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Scrapbooks are Important to Children in Foster Care

Updated on February 5, 2019
Karen Hellier profile image

Karen Hellier is a freelance writer and eBay entrepreneur. She lives happily in the mountains of North Georgia with her husband and her dog.

A trip to the beach with a sibling is a special memory to be included in a Life Book.
A trip to the beach with a sibling is a special memory to be included in a Life Book. | Source

I used to be a social worker that worked with children taken out of their homes due to abuse and neglect. The goal was always first to try to return the children home. That did happen in many cases. But there are other cases where the father was unknown, and the mother was drug addicted and could never seem to shake the habit to get her children back. Or the one parent chose to stay with the abusive parent over providing a home for their child. Such sad situations for the children often caused mental health issues. I did the best I could to reassure them they were lovable and that this situation was not their fault. I never felt as though it was enough, but there were tools to help them cope with living in foster care. My favorite tool was called a "Life Book."This was in the 1980s, and the term "Scrap Booking" had not even been invented yet, but a Life Book was a scrap book of the child's life to date.

Before the Scrap Book movement that we have today, encouraged by companies like Creative Memories, the Life Book was a much simpler form of saving memories. It was a regular scrapbook with paper pages with no plastic coverings. Kids could add pictures of their birth families, their schools that they had been to in their lifetime, and pictures of their current foster family, as well as others that they had lived with, if they had had multiple placements, Although sad, a foster child being in multiple placements was often the case, and still is today. Some foster families are great at taking pictures of the child at school functions, with favorite teachers, and family trips or outings that the child went on. If a social worker is on top of his or her game, they ask the birth family for a variety of pictures starting with a baby picture and get pictures of the hospital in which the child was born. Bringing a camera with them to take pictures of places the children had been during supervised visits with parents is also important. Sometimes the foster families just need respite, so if the social worker brings the child on an outing to a park or museum, pictures of that are important as well.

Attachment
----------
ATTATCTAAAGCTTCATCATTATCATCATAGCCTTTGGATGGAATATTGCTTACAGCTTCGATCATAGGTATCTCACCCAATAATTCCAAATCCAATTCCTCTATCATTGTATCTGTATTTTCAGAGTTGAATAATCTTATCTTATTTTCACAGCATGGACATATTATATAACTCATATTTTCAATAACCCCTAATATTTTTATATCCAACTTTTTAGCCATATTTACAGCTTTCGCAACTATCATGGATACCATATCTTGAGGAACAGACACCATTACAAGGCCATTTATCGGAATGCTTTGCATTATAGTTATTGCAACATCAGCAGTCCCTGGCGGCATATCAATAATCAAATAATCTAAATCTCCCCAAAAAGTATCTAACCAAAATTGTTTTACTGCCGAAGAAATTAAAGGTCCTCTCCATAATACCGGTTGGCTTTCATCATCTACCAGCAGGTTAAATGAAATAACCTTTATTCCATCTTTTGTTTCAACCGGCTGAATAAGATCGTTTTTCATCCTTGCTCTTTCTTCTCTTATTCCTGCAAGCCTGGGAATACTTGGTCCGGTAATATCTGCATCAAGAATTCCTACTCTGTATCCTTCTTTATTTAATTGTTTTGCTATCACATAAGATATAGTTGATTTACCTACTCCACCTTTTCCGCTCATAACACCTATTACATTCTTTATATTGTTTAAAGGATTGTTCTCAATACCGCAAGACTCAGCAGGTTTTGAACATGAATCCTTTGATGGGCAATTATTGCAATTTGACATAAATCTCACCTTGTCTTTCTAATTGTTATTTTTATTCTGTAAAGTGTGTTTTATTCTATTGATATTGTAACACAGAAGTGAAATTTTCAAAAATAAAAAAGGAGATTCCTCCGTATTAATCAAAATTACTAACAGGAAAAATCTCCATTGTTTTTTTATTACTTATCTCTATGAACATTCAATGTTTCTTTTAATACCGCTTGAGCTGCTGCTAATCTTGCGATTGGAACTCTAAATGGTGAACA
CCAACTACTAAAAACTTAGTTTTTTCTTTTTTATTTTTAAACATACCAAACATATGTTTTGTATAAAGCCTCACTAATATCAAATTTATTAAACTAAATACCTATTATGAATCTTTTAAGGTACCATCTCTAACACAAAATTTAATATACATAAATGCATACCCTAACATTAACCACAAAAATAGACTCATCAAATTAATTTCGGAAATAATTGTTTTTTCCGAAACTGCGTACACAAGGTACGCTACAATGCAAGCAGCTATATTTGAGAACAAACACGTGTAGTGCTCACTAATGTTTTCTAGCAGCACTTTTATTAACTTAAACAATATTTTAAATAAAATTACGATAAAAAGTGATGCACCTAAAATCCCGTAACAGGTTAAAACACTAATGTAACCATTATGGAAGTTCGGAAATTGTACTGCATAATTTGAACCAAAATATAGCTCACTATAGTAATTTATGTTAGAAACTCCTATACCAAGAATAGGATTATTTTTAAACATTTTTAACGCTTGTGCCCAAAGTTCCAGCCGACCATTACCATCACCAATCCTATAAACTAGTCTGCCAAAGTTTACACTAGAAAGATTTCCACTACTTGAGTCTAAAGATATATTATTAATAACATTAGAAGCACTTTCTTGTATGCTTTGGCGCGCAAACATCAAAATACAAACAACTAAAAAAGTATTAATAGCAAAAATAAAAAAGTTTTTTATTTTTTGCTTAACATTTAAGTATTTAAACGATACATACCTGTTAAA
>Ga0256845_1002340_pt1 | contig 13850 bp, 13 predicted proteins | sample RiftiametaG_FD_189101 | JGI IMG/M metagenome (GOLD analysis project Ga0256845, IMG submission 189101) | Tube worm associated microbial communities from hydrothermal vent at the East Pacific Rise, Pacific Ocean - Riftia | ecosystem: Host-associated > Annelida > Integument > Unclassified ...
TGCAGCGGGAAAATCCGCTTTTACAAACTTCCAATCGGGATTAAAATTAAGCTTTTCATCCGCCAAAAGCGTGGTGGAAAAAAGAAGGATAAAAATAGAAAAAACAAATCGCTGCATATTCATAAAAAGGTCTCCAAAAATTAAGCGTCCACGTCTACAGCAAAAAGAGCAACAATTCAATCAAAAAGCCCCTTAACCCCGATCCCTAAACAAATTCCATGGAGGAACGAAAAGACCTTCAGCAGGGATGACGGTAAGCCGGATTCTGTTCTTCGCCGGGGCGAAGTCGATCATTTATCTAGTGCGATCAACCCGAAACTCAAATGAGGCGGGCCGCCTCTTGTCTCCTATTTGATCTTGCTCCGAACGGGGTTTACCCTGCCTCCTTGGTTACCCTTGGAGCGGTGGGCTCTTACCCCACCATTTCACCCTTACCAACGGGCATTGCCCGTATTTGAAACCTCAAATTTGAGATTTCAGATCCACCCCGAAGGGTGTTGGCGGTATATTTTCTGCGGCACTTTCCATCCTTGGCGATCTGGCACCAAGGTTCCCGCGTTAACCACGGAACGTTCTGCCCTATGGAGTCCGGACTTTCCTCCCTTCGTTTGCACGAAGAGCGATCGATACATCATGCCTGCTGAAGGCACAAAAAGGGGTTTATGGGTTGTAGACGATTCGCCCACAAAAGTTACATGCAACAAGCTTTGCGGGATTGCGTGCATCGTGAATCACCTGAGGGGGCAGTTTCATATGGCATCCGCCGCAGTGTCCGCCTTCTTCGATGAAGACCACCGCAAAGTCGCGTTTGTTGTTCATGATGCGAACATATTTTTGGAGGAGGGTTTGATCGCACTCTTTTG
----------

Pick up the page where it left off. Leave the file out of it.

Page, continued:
And pictures are not the only items that can be included in a Life Book. Pamphlets from places the child has visited, tickets to shows or movies, special artwork the child created while in different grades are also important to add. For many of the children in the foster care system, these items were never kept or got lost in a multitude of moves, so it's not always easy to locate these types of items. But they can be very meaningful to a child who has spent time in foster care.

Although half of the process of creating a Life Book is about saving memories and creating a special place to keep mementos, the other important part is the process of creating the Life Book itself. Whether it takes place in a therapist's office, or with a social worker, it's important to let the child express their feelings about the pictures and the items that are added to the life book. Often, a child doesn't understand why they can't live with Mommy and Daddy, and while the pictures are being pasted into the book, this can be discussed, There will also be feelings of sadness or happiness based on certain pictures, and those emotions can be brought to the surface and discussed as well.

A Life Book that is created with a foster child as a process of looking at their life and creating a special place for memories can be very therapeutic for a child in care. If at all possible, each child in foster care should have help creating a Life Book to keep with them into adulthood to help them process their life experiences and be a reminder of all they have been through, and how far they have come.

© 2012 Karen Hellier


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